The origins of Buttercup chickens are unknown, but they are believed to have developed in Sicily, an island off the coast of Italy. The island was the home of many chickens with the comb type of the Buttercup, and they have been used for centuries by Sicilian farmers who didn’t breed them with any standard color pattern but maintained the Buttercup comb and green legs seen in the modern breed has.
In Poultry Fancier in 1913, an article describes a first introduction of Buttercups by a sea captain who brought some on a sea voyage to provide meat. However, the hens began to lay large, white eggs and soon became pets of the crew.
The first importation of Buttercups from Sicily to America is thought to have been around 1835, but the first well-documented importation was in 1860, when C. Carroll Loring of Dedham, Massachusetts, received birds from his neighbor, Captain Dawes. Loring made subsequent importations, breeding and promoting the chicken for about 50 years. We also know that all the stock today descends from or is related to an importation that arrived in America in 1892.
Though Loring put great effort into promoting Buttercup chickens, it wasn’t until 1908 that two other promoters were successful. Mr. J.S. Dumaresq of Easton, Maryland, and L.B. Audigier of Knoxville, Tennessee, positively leveraged Mr. Audigier’s position as publisher of “Industrious Hen”. A breed club was formed in 1912, and it soon had over 300 members. There were large classes at many shows, but their popularity was short-lived. The breed had been promoted to the public on its superior utility, but the Buttercup was only average at egg production. Breeders were also split regarding proper color patterning as little attention was given to that at first. Buttercup chickens were recognized in the American Poultry Association Standard of Perfection in 1918.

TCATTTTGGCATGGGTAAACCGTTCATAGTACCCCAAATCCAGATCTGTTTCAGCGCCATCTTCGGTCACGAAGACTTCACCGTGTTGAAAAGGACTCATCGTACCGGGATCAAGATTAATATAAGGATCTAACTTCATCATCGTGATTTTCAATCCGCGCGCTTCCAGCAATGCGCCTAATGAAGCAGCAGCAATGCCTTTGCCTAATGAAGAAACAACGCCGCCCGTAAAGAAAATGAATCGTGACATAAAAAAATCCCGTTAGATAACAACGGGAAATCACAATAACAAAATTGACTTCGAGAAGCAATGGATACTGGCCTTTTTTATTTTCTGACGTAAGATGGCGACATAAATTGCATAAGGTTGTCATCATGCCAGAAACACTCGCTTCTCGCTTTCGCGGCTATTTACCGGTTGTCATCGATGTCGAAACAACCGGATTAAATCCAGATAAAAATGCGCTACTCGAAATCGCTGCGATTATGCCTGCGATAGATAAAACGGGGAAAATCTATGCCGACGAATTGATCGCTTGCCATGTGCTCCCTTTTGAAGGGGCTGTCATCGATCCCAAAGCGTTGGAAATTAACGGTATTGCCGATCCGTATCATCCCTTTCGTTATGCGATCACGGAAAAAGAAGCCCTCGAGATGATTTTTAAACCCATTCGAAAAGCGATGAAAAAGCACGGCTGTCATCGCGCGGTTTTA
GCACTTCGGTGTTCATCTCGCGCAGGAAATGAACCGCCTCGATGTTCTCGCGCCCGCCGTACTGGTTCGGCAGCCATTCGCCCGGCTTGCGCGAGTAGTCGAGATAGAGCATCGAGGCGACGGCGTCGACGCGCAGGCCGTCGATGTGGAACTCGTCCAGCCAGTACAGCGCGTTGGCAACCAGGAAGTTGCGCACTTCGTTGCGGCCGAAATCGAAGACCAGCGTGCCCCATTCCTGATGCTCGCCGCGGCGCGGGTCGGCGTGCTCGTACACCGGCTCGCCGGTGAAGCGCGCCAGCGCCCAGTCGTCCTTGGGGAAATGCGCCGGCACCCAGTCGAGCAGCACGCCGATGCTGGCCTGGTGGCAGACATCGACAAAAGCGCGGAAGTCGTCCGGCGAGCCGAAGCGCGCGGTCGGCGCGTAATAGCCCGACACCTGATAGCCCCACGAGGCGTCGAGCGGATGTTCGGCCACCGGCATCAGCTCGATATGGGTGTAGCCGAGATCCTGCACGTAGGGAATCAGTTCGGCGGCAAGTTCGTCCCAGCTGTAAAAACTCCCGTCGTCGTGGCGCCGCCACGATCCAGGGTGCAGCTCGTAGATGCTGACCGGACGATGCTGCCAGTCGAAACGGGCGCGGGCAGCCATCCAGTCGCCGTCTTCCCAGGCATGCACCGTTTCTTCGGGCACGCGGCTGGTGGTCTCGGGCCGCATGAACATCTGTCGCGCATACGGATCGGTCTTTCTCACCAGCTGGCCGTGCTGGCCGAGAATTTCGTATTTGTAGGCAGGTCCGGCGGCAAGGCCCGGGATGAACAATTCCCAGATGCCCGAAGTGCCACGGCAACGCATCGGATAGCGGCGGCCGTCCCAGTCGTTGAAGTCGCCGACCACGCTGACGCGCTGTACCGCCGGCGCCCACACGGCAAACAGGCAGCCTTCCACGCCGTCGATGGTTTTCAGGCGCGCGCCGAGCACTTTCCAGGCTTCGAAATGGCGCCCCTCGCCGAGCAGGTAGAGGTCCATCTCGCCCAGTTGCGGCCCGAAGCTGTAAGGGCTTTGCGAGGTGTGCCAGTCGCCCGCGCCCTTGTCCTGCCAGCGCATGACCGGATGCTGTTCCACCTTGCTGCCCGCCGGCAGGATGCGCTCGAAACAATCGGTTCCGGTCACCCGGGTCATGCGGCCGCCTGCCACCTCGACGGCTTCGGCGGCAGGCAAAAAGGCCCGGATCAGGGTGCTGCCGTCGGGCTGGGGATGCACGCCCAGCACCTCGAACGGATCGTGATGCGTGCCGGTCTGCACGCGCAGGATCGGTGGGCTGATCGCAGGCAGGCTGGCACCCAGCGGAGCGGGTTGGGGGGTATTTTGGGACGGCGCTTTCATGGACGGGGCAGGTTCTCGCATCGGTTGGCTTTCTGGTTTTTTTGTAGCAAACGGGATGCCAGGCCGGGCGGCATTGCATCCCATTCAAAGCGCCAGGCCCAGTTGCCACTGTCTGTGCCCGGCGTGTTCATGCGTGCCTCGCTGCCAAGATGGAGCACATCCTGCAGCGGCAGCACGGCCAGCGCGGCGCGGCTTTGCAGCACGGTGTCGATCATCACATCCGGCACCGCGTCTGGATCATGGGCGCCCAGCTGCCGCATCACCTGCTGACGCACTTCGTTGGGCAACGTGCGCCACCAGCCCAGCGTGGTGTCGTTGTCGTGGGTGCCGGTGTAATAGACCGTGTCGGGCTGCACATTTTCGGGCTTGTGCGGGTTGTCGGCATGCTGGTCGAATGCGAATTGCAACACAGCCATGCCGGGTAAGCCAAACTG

Interestingly, the breed was being embraced in England even as it declined in America. By 1920, the English had a breed club, but popularity once again faded.
Buttercup chickens get their name from their unique comb shape and the golden buff color of the hen’s plumage. The Buttercup’s comb is actually two single-combs that merge over the beak, as well as at the back. The combination on the best specimens forms a cup-shaped “crown” – that is, a cup surmounted by regularly spaced medium-sized points. Imperfectly formed Buttercup chicken combs look like a pair of antlers.
Buttercup hens and roosters are different in color. Roosters are a rich reddish-orange with a black tail. Hens are golden buff with regularly marked black spangles, oval in shape, and positioned in parallel rows. The black sections of both male and female are a lustrous greenish-black. Both males and females have yellow skin, white earlobes (in England, the earlobes are red), reddish bay eyes, light horn-colored beak, and willow-green shanks and toes with the bottom of the feet yellow. Hens may grow spurs on the backs of their legs like other Mediterranean breeds. Males weigh 6.5 lbs. and females 5 lbs. Buttercup chickens are a non-broody, small to medium white egg-laying fowl. They can produce about 140-180 eggs per year.
They are a good breed for hot climates, as they don’t like cold weather. They don’t like confinement and are good foragers and free-ranging, and like to spend their time exploring. They scratch and dig more than the average chicken and so are great for working a compost pile.
They are a calm breed but are very active. Some strains of Sicilian Buttercups are almost wild and reactive to humans. Other strains are docile, friendly, and sweet. Depending on the strain, they may or may not do well with children, although handling them from the time they are young may help. They are good in a mixed-breed flock as long as they are not confined. Like most Mediterranean breeds, they are chatty and they are noisier, though not louder in volume, than other chicken breeds.
With a cup-shaped comb resembling a flower blossom, golden buff plumage, and willow greenshanks and toes, it’s easy to see how the breed has earned the nickname “Flowerbird.”
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